Help prevent spread of flu on campus

College students are notorious for neglecting doctor’s visits for the simple fact that scheduling doctor’s appointments is a daunting task without Mom around. With flu season already here, the fear of scheduling a doctor’s visit may get in the way of protecting the student body from the influenza virus. Thankfully, University Health Service has made things easy.

University Health Service is hosting flu shot clinics for all students and employees who are 18 or older. No need to call and make an appointment because the doctor is coming to campus.

Flu shots are $10 for students with a valid UK student ID and $20 for employees with ID. University Health Service will also provide flu shots with no out of pocket cost to students who have an ID card for the UK student health insurance plan. Students and employees can pay with PLUS Account money, a credit or debit card, cash or check.

The remaining flu shot clinics will be held Oct. 21 from 5-7 p.m. in the Johnson Center Lobby, Oct. 27 from 4-8 p.m. in the W.T. Young Library Gallery Room and Oct. 29 from 5-9 p.m. in the University Health Service lobby.

All of these clinics are available to students, but should they even get a flu shot? According to many health organizations, including the Center for Disease Control and the National Institute of Health, the answer is a resounding “yes.” The CDC recommends that everyone over the age of six months old get vaccinated when flu season rolls around. And here’s why.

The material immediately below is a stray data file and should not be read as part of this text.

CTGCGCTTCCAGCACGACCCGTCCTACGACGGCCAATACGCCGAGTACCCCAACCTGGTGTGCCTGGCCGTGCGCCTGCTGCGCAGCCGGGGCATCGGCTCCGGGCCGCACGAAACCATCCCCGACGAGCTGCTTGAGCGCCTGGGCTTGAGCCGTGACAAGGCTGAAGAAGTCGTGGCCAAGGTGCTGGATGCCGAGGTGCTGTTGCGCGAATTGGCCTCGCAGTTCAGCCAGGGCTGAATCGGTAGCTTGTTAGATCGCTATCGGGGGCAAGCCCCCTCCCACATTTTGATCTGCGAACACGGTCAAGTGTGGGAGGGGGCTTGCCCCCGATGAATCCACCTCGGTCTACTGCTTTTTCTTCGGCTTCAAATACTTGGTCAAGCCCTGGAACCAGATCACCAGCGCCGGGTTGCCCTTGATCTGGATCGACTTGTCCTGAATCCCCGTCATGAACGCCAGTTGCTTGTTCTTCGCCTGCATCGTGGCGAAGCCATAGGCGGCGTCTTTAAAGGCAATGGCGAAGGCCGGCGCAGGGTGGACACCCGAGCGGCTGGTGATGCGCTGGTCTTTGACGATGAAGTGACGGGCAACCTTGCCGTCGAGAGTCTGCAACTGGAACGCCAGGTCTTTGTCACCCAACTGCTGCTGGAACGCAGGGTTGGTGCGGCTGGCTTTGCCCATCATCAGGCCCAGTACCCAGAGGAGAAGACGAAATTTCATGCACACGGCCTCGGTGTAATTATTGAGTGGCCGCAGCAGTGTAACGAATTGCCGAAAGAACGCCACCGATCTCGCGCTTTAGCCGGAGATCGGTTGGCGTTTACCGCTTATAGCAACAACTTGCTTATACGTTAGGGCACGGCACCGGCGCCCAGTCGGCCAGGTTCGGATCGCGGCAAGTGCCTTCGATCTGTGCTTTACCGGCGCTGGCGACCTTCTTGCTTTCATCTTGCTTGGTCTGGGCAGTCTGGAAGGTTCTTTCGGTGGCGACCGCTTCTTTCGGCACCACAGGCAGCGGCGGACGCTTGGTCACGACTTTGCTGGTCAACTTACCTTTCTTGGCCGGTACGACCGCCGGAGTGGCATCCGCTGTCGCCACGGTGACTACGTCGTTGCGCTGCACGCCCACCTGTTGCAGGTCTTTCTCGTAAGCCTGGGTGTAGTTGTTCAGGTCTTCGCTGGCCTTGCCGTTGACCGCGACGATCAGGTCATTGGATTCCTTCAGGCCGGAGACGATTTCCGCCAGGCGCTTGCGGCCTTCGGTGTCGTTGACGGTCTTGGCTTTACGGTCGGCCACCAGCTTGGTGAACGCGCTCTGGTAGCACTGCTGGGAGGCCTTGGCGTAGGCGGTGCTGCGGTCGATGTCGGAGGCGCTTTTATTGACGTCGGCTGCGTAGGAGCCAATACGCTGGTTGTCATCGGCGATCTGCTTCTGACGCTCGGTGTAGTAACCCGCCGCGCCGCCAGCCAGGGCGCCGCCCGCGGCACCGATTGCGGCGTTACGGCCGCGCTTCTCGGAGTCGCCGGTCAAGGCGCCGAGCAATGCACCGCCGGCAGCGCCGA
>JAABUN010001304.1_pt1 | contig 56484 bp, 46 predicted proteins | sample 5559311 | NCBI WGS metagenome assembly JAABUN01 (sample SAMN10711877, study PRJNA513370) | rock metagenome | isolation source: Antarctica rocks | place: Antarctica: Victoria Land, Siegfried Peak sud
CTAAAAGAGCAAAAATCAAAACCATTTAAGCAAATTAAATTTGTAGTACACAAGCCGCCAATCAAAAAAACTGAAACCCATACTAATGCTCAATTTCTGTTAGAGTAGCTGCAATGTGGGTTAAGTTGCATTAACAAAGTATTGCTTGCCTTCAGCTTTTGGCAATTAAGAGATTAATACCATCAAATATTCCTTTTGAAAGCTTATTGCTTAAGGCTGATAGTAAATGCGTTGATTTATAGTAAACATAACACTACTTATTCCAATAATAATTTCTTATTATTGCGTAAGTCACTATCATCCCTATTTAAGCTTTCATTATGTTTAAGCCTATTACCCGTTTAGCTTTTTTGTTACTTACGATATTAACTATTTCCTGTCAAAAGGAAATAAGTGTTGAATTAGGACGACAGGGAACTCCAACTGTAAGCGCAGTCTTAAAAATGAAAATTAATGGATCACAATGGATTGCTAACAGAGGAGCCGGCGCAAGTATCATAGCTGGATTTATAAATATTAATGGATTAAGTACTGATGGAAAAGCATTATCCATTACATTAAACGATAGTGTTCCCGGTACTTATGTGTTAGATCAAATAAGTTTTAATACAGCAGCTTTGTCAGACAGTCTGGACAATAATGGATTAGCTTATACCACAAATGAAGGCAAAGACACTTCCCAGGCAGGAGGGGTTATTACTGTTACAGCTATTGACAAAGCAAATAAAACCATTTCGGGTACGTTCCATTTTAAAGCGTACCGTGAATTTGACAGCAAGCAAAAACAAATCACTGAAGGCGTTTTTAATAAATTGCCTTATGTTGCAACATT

Vaccinations are most successful when the majority of the population gets vaccinated. As the number of people who get vaccinated increases, the opportunity for an outbreak decreases. This concept is called “herd immunity” or “community immunity” and it works by containing the spread of a disease.

So if you consider yourself a healthy person with a strong immune system, do your community a favor and get vaccinated. Not only will you be protected, but according to the CDC, it will also protect people who are more likely to get the flu, specifically older adults, people with chronic illnesses and young children who are not eligible to receive the vaccination. Also, if you do happen to get sick, the vaccination will decrease the severity of your symptoms.

Take advantage of the convenient opportunities to get a flu vaccination on campus. The last thing the college community needs is the flu going around during finals. Plus, once you’ve gotten vaccinated, you can call your mom and tell her what you were able to do it all by yourself — and I’m sure she’ll be very proud.

Julia Mikulec is an English and journalism sophomore.

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